The financial crisis has revealed the urgent need to better understand the determinants and consequences of cross-border banking. Banks’ decision to internationalize can be determined by entry barriers, geographical distance or growth prospects. The entry of foreign banks into domestic markets can bring along benefits and costs for the host country. While efficiency of the host country’s banking market can be improved through the entry of foreign banks, cross-border activities can transmit shocks. This reveals the necessity of supranational regulation and supervision. For an appropriate design of (inter)national regulation and supervision, it is important to understand how banks are connected within and across borders. Along these lines, we provide information on relevant literature, main research questions and findings for each of the following topics.
Macroprudential Policy and Regulation
The macroprudential approach focuses on risks arising in foreign financial markets and the impact of financial distress on important financial institutions.
- How to design stabilizing macroprudential policy instruments?
- How to deal with the interactions between macroprudential and (i)monetary policy and (ii)microprudential policy?
- Are macroprudential policy instruments effective or do they induce adverse behavior and evasion?
Determinants of cross-border banking
International capital flows in banking have increased over recent decades.
- What determines the decision of banks to internationalize?
- Why do banks choose a certain mode of entry?
- Which factors have affected cross-border activities of banks during the crisis?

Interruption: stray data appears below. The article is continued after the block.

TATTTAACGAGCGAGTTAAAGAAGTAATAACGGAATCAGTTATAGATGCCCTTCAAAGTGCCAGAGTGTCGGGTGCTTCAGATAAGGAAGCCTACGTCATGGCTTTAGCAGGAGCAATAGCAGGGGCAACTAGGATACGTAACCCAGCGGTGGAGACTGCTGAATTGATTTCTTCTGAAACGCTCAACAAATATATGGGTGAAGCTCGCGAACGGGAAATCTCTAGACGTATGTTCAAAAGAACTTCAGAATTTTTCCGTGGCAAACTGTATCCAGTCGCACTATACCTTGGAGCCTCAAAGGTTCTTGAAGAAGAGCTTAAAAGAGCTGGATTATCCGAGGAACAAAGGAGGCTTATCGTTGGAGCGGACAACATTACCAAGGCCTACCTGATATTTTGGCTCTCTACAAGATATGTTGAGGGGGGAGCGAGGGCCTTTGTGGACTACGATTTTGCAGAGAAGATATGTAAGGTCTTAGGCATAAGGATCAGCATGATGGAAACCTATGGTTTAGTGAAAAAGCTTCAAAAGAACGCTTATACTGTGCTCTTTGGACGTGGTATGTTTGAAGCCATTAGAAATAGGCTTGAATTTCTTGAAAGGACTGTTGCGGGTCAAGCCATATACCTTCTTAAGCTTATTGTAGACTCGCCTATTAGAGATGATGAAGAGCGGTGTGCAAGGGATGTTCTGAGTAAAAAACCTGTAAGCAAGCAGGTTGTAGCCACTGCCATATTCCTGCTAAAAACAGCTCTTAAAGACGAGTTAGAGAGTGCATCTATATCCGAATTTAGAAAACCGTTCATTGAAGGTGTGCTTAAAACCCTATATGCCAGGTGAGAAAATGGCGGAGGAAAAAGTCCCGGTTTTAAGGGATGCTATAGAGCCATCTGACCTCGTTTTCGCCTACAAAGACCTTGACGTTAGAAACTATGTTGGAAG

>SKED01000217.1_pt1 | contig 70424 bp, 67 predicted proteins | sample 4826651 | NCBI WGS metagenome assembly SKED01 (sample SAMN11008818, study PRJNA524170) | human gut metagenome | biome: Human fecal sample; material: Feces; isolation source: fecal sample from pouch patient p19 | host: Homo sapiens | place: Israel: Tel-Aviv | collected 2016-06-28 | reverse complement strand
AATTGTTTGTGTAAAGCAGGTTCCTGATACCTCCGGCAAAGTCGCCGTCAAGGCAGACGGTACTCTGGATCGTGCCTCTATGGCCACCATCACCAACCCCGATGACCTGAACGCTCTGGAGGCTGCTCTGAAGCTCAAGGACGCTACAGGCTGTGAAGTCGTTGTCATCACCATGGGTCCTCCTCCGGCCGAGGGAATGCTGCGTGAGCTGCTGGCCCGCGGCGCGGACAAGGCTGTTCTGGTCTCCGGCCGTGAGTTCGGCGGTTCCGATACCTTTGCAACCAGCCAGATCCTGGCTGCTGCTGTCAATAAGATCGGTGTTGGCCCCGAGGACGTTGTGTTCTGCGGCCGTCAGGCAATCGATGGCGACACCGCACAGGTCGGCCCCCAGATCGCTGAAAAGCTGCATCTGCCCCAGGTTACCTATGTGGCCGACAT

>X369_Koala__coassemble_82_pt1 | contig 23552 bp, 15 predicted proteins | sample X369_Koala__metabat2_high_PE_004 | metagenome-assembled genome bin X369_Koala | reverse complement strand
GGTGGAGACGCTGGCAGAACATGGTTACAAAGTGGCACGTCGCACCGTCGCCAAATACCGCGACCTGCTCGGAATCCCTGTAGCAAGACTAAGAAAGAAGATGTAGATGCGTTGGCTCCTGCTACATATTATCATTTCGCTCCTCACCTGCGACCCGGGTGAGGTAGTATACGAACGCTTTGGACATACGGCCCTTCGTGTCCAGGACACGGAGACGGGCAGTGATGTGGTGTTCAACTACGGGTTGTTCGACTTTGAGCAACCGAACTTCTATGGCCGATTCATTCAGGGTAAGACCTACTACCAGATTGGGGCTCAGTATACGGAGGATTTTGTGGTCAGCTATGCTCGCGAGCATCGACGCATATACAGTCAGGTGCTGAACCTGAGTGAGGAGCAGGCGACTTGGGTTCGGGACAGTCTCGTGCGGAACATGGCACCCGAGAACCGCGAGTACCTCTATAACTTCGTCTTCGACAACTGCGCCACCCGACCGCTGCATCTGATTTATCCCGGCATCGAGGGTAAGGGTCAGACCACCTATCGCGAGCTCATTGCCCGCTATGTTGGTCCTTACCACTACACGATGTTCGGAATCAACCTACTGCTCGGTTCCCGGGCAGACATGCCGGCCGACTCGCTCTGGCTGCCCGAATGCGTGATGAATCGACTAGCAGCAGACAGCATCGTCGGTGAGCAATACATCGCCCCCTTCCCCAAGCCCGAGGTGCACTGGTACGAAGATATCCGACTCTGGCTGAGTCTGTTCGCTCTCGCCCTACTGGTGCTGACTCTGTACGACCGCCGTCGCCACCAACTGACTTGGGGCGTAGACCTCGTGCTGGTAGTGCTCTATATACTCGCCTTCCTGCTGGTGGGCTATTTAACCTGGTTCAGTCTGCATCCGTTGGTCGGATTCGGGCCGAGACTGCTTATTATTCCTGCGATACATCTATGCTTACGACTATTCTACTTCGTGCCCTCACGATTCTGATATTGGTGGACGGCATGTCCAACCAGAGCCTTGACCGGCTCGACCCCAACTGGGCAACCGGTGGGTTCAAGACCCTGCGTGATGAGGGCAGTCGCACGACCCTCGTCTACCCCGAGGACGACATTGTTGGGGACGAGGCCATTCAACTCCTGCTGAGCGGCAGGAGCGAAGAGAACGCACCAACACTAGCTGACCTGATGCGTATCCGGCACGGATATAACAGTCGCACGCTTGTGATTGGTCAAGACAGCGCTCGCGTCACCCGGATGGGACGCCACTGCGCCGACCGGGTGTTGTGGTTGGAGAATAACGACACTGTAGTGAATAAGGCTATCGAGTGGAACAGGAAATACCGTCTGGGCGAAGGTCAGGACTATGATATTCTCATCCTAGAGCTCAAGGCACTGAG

Foreign banks and domestic markets
In recent decades, the banking sector has become more international. This internationalization of banks has occurred, amongst others, through the set up of foreign affiliates.
- How does foreign bank entry affect the market structure of the host country?
- What are the benefits and risks associated with hosting foreign banks?
- Does the presence of foreign banks impact on domestic credit supply?
Transmission of shocks via international banks
Cross-border linkages of banks can transmit liquidity shocks from one country to another. This has become obvious during the recent financial crisis, where internationally active banks played an important role in the transmission of shocks. A liquidity shock can be transferred from one country abroad to the domestic country due to various channels… [more]
- Which channels transfer shocks in the financial sector across borders?
- How does a liquidity shock abroad affect lending at home?
- Does the transmission of shocks depend on banks’ balance sheet characteristics?
Cross-border bank regulation and supervision
Internationally active banks can be a source of systemic risk as a default of one bank can easily spill over to banks in other countries. This implies that financial market stability in one country influences stability in another country. For this reason, different countries should have an incentive to cooperate… [more]
- What are the effects of national supervision and regulation on international stability?
- What are the costs and benefits of shifting supervision and regulation to the supranational level?
- How should multinational banks be regulated and supervised?
International banking networks
Financial systems of different countries have become more interconnected in recent years. This process of financial integration allows for a better diversification of risks. However, internationally connected banking systems entail a higher risk of spreading local shocks to a supranational or even worldwide level… [more]
- How does the network structure affect financial stability?
- Does the position of a bank in the international banking network affect its soundness?
- How has the international banking network evolved over time?